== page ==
May is National Asian American and Pacific Islander (AAPI) Heritage Month, during which we honor the history and culture of AAPI communities around the world. To uplift AAPI voices, The Daily asked our writers for their recommendations on books that tell AAPI stories.
“Interior Chinatown” by Charles Yu. Recommended by Kirsten Mettler ’23.
I can honestly say I have never read anything like “Interior Chinatown.” Winner of the 2020 National Book Award, the novel creatively blurs lines between fantasy and reality, all while being completely written in screenplay format. While reading it, there were times I was completely lost, but I didn’t really care. The novel was an immersive experience, less about specific plot points, and more about soaking in sentiment and feeling.
The book follows Willis Wu, a struggling actor in Hollywood, as he battles Hollywood tropes and “Generic Asian Man” casting (like “Kung Fu Guy” or “Delivery Guy”). His whole family is in the business, and they have all faced the same obstacles of typecasting and racism. The book is honest, entertaining and laugh-out-loud funny, while also being a sharp critique of institutional racism.
“A Tale for the Time Being” by Ruth Ozeki. Recommended by Lily Zhou ’22.
Shortlisted for the 2013 Man Booker Prize, “A Tale for the Time Being” is a metafictional novel that centers around Nao Yasutani, a Japanese American teenager who moves with her family from the Silicon Valley to Tokyo, where she finds herself unable to adjust to her new home. She is mercilessly bullied in school, her father struggles with depression and her family runs into financial troubles. A period of time later, Nao’s diary is swept onto the shores of an island in British Columbia, where it is discovered by a Japanese American writer named Ruth. Over time, Ruth becomes obsessed with Nao’s diary, and resolves to find and save her.
I’ve never seen an author write characters as compassionately as Ruth Ozeki does; Ozeki’s prose is unpretentious, sincere and warm-hearted. Although this novel is at times disorienting to read in its traversal through time, distance and perspective, the novel’s usage of parallel timelines, by the end of the book, proves to be emotionally cohesive. This book is, at its core, a book about loneliness and the impossible lengths we go to overcome it.
“Crying in H Mart” by Michelle Zauner. Recommended by Kyla Figueroa ’24.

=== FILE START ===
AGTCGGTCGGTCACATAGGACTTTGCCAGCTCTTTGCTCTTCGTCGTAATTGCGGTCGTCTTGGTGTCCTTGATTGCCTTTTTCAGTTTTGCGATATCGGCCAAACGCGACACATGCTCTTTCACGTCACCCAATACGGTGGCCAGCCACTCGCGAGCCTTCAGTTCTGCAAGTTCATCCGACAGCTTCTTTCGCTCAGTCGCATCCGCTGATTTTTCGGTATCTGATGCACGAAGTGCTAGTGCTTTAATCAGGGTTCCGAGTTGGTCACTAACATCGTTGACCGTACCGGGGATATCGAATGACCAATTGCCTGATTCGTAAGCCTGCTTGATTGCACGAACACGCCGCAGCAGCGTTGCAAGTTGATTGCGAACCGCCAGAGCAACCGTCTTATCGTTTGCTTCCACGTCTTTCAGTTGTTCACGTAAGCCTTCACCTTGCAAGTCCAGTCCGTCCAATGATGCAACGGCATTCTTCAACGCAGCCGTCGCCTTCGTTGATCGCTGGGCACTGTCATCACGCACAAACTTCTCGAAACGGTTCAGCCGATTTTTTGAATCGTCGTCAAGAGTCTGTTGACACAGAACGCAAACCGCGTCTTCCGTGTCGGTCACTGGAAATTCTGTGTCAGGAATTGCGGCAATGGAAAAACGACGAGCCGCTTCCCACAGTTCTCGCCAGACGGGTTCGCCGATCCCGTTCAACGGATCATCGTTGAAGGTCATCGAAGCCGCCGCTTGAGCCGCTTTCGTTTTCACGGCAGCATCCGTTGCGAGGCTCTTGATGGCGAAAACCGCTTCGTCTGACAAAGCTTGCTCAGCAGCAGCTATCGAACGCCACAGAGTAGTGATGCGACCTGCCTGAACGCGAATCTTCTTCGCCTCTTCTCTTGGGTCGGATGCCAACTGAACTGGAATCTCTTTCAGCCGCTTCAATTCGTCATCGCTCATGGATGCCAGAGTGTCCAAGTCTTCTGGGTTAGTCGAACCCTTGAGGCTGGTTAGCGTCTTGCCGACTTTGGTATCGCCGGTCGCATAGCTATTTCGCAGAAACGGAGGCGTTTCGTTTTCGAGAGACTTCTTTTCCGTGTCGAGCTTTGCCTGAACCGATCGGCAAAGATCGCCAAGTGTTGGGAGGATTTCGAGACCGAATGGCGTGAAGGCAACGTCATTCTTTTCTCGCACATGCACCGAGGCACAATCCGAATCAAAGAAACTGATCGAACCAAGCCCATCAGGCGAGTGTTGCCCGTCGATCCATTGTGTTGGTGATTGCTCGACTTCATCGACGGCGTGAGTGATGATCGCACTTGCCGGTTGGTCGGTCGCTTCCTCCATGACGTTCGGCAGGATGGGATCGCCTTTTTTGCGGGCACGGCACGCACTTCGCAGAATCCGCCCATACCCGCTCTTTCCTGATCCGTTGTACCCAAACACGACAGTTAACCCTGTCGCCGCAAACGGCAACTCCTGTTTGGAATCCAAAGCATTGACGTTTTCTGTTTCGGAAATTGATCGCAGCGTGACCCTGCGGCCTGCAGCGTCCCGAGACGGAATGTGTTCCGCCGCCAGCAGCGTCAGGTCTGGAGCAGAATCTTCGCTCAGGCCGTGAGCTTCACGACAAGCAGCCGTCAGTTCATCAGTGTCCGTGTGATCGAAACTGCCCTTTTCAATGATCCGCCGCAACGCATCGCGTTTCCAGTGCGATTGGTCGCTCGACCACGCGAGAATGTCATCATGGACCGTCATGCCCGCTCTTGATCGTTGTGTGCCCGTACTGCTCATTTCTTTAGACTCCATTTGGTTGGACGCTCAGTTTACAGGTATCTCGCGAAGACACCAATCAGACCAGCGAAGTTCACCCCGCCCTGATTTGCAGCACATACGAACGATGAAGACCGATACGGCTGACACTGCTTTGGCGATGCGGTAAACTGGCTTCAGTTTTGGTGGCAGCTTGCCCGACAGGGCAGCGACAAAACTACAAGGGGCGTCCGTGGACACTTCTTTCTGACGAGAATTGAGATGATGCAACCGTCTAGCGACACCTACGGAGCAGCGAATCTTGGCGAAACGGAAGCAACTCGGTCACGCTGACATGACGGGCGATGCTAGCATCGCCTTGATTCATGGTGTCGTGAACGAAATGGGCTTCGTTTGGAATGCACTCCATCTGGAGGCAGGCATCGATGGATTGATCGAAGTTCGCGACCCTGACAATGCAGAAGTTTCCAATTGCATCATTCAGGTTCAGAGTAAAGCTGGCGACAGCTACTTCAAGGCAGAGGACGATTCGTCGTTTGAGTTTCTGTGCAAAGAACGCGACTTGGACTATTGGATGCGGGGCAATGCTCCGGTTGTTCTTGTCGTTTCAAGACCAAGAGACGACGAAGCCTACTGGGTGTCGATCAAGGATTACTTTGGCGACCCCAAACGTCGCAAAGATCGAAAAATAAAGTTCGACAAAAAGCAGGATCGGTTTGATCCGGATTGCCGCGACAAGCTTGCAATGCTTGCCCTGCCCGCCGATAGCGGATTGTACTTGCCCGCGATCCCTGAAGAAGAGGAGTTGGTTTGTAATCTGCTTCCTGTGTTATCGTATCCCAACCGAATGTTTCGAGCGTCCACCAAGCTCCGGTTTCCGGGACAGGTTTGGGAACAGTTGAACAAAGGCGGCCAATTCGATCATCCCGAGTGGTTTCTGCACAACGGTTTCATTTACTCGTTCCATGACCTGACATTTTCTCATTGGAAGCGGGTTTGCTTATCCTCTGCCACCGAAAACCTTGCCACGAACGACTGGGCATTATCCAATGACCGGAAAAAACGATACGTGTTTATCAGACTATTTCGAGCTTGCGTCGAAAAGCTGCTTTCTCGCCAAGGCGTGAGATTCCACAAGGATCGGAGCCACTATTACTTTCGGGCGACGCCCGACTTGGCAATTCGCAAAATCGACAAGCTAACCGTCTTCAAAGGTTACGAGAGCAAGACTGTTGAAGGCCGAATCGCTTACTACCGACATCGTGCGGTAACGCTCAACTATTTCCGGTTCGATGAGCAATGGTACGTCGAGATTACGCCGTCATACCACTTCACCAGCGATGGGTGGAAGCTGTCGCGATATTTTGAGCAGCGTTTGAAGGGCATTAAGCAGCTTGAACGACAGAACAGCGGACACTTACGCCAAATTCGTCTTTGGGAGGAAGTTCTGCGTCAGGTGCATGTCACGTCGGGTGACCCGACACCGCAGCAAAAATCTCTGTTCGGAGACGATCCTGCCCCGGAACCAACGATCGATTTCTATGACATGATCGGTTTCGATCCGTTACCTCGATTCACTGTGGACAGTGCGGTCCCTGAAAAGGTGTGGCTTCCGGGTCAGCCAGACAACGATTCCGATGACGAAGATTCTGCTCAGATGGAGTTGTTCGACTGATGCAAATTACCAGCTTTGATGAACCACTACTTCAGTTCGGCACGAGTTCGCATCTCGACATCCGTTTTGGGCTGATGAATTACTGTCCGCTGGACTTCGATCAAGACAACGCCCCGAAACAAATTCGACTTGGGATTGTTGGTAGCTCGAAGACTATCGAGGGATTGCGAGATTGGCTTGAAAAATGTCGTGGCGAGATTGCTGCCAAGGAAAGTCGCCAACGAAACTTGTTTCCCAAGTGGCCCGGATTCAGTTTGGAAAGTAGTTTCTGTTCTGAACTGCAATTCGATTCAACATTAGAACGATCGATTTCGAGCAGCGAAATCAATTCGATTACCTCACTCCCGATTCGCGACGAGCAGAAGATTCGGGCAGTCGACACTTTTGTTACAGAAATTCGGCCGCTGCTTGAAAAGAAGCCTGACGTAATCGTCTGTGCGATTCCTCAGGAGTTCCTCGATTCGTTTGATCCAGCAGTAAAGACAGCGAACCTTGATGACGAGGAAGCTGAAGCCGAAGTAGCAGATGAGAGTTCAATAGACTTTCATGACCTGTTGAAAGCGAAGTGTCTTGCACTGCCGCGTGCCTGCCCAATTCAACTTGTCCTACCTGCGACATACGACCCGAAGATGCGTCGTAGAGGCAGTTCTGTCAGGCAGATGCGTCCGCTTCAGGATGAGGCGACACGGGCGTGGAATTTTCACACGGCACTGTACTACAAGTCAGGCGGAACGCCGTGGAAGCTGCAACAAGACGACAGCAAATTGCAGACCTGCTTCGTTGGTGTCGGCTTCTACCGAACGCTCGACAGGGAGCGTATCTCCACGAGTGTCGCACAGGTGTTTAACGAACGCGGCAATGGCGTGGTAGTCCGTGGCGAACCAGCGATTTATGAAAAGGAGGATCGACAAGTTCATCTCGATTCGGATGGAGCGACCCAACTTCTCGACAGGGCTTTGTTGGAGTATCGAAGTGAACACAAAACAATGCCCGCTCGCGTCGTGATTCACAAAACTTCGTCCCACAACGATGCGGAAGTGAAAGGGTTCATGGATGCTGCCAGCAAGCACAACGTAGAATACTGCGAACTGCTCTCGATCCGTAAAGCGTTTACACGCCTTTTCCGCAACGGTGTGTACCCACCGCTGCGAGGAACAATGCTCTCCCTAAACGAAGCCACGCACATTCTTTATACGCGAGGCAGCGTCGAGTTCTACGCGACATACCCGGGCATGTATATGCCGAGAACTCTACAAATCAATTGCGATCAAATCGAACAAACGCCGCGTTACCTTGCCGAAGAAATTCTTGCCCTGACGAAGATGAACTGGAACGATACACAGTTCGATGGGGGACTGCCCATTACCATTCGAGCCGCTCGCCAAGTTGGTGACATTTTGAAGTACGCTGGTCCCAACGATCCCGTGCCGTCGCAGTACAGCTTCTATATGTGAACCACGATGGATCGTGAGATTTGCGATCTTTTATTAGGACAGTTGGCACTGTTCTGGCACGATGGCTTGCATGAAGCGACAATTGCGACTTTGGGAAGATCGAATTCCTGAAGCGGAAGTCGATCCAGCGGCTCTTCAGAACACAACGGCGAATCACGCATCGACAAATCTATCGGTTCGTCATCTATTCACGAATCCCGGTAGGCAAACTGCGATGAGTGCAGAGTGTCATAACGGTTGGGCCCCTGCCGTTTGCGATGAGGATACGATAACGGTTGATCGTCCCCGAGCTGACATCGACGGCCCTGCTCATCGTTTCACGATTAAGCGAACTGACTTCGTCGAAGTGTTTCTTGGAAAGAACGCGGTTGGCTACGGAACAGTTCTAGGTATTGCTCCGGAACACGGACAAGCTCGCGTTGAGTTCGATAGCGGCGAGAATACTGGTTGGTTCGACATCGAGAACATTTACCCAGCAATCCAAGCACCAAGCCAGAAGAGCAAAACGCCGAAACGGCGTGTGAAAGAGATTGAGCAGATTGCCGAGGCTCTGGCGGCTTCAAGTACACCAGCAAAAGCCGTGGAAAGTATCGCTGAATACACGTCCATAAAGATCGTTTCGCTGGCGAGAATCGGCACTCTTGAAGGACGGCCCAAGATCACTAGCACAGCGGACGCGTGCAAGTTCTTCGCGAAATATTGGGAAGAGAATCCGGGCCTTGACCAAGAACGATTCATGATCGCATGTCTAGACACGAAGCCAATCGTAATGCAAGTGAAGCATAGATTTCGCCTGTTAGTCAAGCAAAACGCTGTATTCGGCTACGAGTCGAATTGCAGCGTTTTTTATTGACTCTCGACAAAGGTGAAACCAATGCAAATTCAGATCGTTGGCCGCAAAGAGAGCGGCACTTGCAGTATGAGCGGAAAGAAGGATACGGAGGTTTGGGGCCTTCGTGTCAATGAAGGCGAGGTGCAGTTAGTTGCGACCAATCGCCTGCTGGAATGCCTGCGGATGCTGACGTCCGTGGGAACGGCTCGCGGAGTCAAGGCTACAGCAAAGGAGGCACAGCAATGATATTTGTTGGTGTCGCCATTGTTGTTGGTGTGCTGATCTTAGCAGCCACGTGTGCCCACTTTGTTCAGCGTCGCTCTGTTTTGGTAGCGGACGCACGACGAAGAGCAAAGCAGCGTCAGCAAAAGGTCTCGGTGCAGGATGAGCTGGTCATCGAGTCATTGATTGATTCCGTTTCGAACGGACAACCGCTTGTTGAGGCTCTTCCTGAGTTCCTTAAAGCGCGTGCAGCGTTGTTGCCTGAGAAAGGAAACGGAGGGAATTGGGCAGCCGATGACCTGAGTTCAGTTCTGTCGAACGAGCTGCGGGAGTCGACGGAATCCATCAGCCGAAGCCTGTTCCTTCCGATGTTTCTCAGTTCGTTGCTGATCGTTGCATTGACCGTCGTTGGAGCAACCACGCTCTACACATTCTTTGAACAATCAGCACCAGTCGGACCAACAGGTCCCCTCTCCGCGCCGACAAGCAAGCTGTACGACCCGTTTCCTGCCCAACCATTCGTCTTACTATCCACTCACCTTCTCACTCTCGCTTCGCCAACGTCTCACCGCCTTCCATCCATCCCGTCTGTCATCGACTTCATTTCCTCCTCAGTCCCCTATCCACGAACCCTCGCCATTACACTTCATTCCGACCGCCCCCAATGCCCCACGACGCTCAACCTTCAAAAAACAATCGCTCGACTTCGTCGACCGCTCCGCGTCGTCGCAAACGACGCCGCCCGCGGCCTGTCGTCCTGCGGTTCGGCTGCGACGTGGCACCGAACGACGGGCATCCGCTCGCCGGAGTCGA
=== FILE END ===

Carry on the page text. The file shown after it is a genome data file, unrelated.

“Crying in H Mart” is a memoir by alternative pop band Japanese Breakfast’s lead singer-songwriter, Michelle Zauner. At a glance, the book is about family, and, more specifically, Zauner’s mother, food, grief and endurance. Reflecting on anecdotes from various points throughout her life, from growing up as one of the few Asian Americans in her community to eating food with her mom when visiting her grandmother in Seoul, everything comes to head when Zauner, at 25, receives news that her mom is diagnosed with terminal cancer. After feeling detached from her roots due to moving away from home, she undergoes a forced reckoning of her identity and uses cooking to reclaim parts that she has lost.
The memoir removes the glitz and glam pop-stars tend to have; vulnerability gives Michelle Zauner a genuineness we don’t see on magazine covers or on stage. Moreover, while she recounts her specific experience as an Asian American woman and uplifts these voices through her spotlight, her story universally resonates. I think of what my cultural objects are — the “H Mart” in my life — and, as I read Zauner’s words, reflect on my relationship with my identity.
“Interpreter of Maladies” by Jhumpa Lahiri. Recommended by Peyton Lee ’24.
Having won literature’s two largest accolades — a Pulitzer Prize and an endorsement from Oprah — “Interpreter of Maladies” should be considered a modern classic. Personally, I believe Lahiri deserves every ounce of praise she’s received. The nine short stories that compose the collection are attached thematically and culturally but distinct in plot. The prose is effortless, concise and beautiful, catering addictiveness to voracious, one-sitting readers and digestibility to casual ones. My favorite stories are actually the first three: “A Temporary Matter,” “When Mr. Pirzada Came to Dine” and the titular “Interpreter of Maladies.”
The collection’s mastery shines brightest in its treatment of Indian culture and history. Whether describing living conditions in Kolkata or customary Indian recipes, Lahiri finds a way to show readers another world without alienating them. It is this remarkable display of cultural appreciation — balanced with a nuanced commentary on the human condition — that makes “Interpreter of Maladies” so wonderful, and an absolute must-read for anyone who appreciates life.
“Disability Visibility” by Alice Wong. Recommended by Richard Coca ’22.
In the introduction for this book, Alice Wong reflects on the lack of representation she saw in books, film, television and media as a “disabled person in an ableist society.” As Wong grew older, she discovered a community of disabled people and found stories that gave her “a sense of what is possible.” After writing and having a letter published in Time about accessible public transit as an Asian woman with spinal muscular atrophy, she began collecting other stories about disability and developed her voice.
“Disability Visibility: First-Person Stories from the Twenty-First Century” is a must-read anthology of the stories of disabled folk and activists that drives home the point that community is magical, political and critical to survival.
Editor’s Note: This article is a review and contains subjective opinions, thoughts and critiques.